For more information on eligible research organisations in the UK and LMICs please see 'How to make an application' section below.

We encourage the engagement of community stakeholders in the development and implementation of proposals to allow a deep understanding of context. To help maximise impact, applicants should ensure that research questions, methods and outcomes are relevant to the communities in which they are working.

Given the scale of the awards and the need to demonstrate tangible impact, applicants are required to provide evidence of substantial, relevant preliminary work, existing relationships with stakeholders in the location where the project will take place, and existing partnerships with other named researchers. These existing partnerships may be added to by the proposed work to create a consortium of varied expertise. 

Applications involving industrial collaborators are eligible and should follow the MRC Industry Collaboration Agreement (MICA) process.

Randomised controlled trials (RCTs) and health systems research projects are eligible for this call but must put forward a strong case for how they are grounded in local context and address the other ambitions of this call. Depending on demand for this call, RCTs and health systems proposals may be directed to the MRC-Wellcome-DFID-NIHR Joint Global Health Trials scheme or MRC-Wellcome-DFID-ESRC Health Systems Research Initiative at the outline assessment stage. Researchers considering submission of a trial application should contact the MRC beforehand (international@headoffice.mrc.ac.uk). Mixed methods (quantitative and qualitative) designs are welcomed. 

Research projects investigating contextual influences on nutritional status and links to NCDs are not eligible for this call. Researchers wishing to submit a nutrition application should see the related UKRI GCRF Collective calls in Food Systems and the MRC Nutrition and NCDs in LMICs call.

Capacity building

Awards funded through this call will build and strengthen UK-LMIC partnerships and should incorporate research training and capacity building activities. Examples of building capacity include: building of capability to work across disciplines and in partnerships; support and mentoring for more junior team members; building leadership skills amongst key team members; co-design of research; opportunities for those with relevant skills to orient their research towards global issues.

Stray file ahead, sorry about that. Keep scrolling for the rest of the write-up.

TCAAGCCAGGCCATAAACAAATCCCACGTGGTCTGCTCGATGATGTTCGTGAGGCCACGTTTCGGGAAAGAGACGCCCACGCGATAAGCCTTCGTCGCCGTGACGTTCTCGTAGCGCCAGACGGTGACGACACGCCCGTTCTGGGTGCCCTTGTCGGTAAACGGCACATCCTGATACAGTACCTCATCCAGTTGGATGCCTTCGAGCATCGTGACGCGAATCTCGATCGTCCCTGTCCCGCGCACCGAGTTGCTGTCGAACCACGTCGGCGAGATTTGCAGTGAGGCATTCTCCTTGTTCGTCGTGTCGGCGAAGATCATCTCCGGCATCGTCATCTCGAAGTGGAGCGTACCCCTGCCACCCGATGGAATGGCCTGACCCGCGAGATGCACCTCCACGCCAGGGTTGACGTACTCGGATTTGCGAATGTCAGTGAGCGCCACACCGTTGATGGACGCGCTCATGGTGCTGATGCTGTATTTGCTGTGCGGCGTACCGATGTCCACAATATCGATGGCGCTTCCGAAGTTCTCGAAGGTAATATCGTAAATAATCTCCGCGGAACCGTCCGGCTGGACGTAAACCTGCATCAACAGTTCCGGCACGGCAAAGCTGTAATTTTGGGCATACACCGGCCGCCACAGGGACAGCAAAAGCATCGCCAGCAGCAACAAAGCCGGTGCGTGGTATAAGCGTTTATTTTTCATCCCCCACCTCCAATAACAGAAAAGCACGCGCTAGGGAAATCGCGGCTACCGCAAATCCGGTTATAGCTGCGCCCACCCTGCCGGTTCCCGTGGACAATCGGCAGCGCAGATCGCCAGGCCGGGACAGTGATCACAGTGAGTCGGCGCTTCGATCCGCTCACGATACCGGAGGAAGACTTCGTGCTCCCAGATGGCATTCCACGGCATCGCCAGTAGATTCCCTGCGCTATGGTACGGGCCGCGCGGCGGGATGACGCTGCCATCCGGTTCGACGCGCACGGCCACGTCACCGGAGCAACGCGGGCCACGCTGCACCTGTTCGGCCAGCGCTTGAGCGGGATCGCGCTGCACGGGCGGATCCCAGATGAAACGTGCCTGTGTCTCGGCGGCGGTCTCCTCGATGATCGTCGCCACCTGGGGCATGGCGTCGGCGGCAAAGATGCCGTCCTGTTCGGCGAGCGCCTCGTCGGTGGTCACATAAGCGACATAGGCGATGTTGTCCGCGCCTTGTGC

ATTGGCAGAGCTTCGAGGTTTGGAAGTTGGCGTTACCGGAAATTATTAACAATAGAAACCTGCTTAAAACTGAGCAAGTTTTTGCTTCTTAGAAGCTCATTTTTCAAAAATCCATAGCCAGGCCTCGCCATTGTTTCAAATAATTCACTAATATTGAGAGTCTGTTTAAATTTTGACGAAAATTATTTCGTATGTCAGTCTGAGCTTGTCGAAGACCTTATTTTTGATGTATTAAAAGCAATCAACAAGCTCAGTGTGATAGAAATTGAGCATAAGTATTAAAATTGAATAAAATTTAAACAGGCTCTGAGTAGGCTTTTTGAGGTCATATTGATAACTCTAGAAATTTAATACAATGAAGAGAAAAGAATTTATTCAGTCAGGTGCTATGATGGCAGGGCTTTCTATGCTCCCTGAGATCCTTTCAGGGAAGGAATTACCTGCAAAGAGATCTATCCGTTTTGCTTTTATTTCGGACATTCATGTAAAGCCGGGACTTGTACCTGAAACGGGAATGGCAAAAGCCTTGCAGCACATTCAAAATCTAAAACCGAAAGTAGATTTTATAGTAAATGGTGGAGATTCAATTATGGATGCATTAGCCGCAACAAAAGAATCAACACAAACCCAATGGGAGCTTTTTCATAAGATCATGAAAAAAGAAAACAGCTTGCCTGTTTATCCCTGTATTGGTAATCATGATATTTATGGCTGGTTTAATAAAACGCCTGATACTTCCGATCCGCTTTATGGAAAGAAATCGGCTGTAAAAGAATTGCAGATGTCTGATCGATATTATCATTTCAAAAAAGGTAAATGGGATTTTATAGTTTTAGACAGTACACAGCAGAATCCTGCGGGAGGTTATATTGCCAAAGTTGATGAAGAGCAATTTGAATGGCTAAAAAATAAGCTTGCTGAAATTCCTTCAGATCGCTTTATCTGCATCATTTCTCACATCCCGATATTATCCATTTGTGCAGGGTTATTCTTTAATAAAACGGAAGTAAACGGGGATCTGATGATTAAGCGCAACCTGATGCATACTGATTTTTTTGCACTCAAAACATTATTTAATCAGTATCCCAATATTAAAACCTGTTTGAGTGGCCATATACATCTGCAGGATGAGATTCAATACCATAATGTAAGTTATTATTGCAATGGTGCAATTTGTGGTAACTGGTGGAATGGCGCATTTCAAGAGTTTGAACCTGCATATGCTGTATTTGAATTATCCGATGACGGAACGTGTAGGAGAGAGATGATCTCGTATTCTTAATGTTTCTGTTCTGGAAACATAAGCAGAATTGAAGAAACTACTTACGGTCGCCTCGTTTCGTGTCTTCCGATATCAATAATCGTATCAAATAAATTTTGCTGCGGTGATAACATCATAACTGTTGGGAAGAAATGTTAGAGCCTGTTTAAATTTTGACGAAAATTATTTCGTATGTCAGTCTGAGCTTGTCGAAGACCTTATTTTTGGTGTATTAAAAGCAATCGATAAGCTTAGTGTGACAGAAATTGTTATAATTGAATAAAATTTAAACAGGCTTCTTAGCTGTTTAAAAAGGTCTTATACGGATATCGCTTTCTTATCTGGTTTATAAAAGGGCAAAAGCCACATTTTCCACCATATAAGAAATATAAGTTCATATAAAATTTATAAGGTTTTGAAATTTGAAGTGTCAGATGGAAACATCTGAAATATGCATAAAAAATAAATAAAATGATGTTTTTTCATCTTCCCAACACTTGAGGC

Where the PI is based at a UK Research Organisation, a clear plan for sustaining UK-LMIC partnerships beyond the duration of the award should be presented. Such applications should also demonstrate scientific leadership and intellectual contribution to the development of research from LMIC co-investigators.


UKRI has made up to £20 million available for the UKRI GCRF Health and Context call. PI's may apply for research grant funding for a duration of up to three years. In accordance with the funders’ objective to support ambitious, impactful research, individual projects should cost no less than £1 million and no more than £2 million. Awards are required to start before 31 March 2020.

The funding is intended to support:

  • UK and LMIC research consumable costs
  • salary costs for UK and LMIC-based researchers
  • research training and capacity building activities
  • travel and subsistence

 The funding is not intended to support:

  • continuation of existing research grants 
  • capital or infrastructure expenditure
  • establishment or continuation of cohorts
  • equipment above £10,000
  • studentships (e.g. masters or PhD costs)

Requested costs for UK activities should be at 80% full economic cost (fEC) in-line with standard UKRI rules. Please note that all funds will be administered through the lead research organisation. Costs for work undertaken at overseas research organisations are allowed and should be 100% of eligible costs. Please see Guidance for Applicants for more information. Where applicable, the lead UK research organisation must consider the financial controls and risk mitigations that will be put in place for the transfer of funding to overseas organisations.